While every concussion, much like every student-athlete, is different, the protocol for how they are handled remains the same.
"With concussions you just want them to be still, not engage in much [activity]," said Zemrak. "So depending on how the athlete is feeling [immediately following the on-site diagnosis], I may just send them home if they're around here, get them home and into a dark place with not much going on. Because if they're still on the sidelines watching the game, sometimes that can aggravate symptoms."
Zemrak said sending student-athletes to the hospital following a concussion is not necessary unless they show more severe symptoms, such as numbness and tingling, seizures, slurred speech and loss of consciousness.
"I tell the parents that if symptoms get substantially worse to go get them checked out," Zemak said.
Dealing with concussions properly from the onset can lessen the probability of second-impact syndrome, which is defined as rapid swelling of the brain after a person suffers a second concussion, without having fully recovered, knowingly or unknowingly, from the first concussion.
"If it's not recognized or they don't report it or it's not handled well and they go back to playing even if it's a minor hit, it can result in severe or permanent impairment," said Bryant of second-impact syndrome. "It can result in death. It's not common, but it can happen."
"Like many other injuries, initial care given is the most effective tool to decrease risk of long-term symptoms or re- injury," said Holmes. "This care often includes some duration of rest, whether it be use of a sling for a shoulder injury or crutches for an ankle sprain."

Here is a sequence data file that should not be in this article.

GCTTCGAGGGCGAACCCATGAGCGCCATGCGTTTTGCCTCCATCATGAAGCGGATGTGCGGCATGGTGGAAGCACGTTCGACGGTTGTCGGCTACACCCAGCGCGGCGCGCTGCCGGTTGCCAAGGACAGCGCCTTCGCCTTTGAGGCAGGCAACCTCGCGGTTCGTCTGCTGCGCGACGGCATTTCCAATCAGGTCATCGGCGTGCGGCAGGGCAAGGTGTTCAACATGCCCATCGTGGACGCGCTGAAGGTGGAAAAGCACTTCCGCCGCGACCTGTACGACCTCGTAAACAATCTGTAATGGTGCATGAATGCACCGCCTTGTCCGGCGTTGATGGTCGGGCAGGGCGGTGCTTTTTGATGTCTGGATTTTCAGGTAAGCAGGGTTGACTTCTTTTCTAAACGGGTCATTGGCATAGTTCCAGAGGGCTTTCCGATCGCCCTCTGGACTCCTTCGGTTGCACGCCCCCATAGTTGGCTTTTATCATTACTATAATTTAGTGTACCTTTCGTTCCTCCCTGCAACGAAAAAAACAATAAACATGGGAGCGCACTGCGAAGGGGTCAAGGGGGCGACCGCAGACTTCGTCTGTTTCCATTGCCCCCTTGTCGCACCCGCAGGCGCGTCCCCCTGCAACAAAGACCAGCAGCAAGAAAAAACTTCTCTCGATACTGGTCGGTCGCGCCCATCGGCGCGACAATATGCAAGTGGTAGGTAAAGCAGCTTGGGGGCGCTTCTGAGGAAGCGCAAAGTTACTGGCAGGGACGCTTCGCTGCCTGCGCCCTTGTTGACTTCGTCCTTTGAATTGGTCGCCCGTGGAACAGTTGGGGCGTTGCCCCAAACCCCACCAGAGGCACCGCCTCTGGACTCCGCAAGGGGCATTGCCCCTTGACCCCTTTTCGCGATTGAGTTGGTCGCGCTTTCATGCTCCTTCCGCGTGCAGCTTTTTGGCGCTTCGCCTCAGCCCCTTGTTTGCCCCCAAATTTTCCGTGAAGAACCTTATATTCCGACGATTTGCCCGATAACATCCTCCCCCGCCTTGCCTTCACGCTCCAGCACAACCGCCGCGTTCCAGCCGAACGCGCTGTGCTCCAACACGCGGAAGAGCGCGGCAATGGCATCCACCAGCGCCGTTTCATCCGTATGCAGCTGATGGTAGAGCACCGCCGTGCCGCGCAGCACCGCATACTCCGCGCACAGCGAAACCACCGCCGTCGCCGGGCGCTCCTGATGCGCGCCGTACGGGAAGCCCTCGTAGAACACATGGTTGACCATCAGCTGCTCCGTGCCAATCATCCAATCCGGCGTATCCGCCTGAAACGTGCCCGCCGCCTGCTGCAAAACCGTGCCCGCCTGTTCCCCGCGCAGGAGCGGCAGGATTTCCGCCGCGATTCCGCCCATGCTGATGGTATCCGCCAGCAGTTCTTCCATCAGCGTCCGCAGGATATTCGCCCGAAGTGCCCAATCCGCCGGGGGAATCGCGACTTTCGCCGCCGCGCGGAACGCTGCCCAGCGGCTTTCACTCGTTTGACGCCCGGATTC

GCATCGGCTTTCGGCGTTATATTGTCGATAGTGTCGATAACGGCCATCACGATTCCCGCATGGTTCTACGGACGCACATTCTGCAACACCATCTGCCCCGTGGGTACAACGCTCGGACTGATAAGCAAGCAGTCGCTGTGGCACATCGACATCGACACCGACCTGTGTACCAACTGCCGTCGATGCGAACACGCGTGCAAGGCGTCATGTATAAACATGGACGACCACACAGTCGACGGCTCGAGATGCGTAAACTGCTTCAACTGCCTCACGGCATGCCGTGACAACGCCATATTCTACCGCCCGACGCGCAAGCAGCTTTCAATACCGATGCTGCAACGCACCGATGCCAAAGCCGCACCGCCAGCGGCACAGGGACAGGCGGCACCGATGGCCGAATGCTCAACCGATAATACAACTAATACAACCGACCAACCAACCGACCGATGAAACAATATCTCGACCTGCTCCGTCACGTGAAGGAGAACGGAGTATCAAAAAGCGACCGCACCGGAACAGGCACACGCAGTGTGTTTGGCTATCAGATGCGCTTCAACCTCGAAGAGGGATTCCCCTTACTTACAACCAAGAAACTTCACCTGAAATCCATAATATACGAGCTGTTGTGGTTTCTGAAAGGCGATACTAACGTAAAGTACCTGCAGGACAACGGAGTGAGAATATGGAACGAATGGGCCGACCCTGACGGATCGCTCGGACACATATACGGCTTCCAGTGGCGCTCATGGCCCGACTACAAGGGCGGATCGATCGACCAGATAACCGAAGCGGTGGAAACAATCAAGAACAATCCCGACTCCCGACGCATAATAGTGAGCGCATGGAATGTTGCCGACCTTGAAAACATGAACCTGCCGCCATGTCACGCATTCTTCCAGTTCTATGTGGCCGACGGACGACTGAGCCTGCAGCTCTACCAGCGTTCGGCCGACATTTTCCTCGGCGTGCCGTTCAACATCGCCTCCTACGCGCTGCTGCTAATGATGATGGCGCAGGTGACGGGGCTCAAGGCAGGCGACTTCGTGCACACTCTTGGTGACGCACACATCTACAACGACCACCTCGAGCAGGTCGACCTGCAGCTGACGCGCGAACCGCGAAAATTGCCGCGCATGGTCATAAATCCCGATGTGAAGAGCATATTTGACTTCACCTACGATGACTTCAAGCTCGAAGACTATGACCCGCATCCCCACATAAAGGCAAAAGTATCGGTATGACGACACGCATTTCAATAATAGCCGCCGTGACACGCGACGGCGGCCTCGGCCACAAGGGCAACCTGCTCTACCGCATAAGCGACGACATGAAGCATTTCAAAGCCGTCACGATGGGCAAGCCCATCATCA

"There could be long-term neurological damage, balance issues and ultimately [the student-athlete] could not play sports again," said Zemrak. "The best case scenario is that it would just delay their symptoms and have them out longer."
The landscape for treating concussions likely will continue to evolve over the next few years, and some of those advancements already appear to have begun at Camden Hills.
"Not only do we have an athletic return-to-play policy, but we have an academic return-to-play policy too, so to speak," said Audet. "The modifications [for the academic return-to-play policy] may be anything from as drastic as missing school to half days at school to being able to wear sunglasses [due to sensitivity to light], just making modifications so that the student isn't having their symptoms re-exasperated."
Audet said, in many ways, cognitive rest is just as important, if not more so, than physical rest.
"Anything that is going to cause your brain to function can bring symptoms back or at least slow the healing down," Audet said.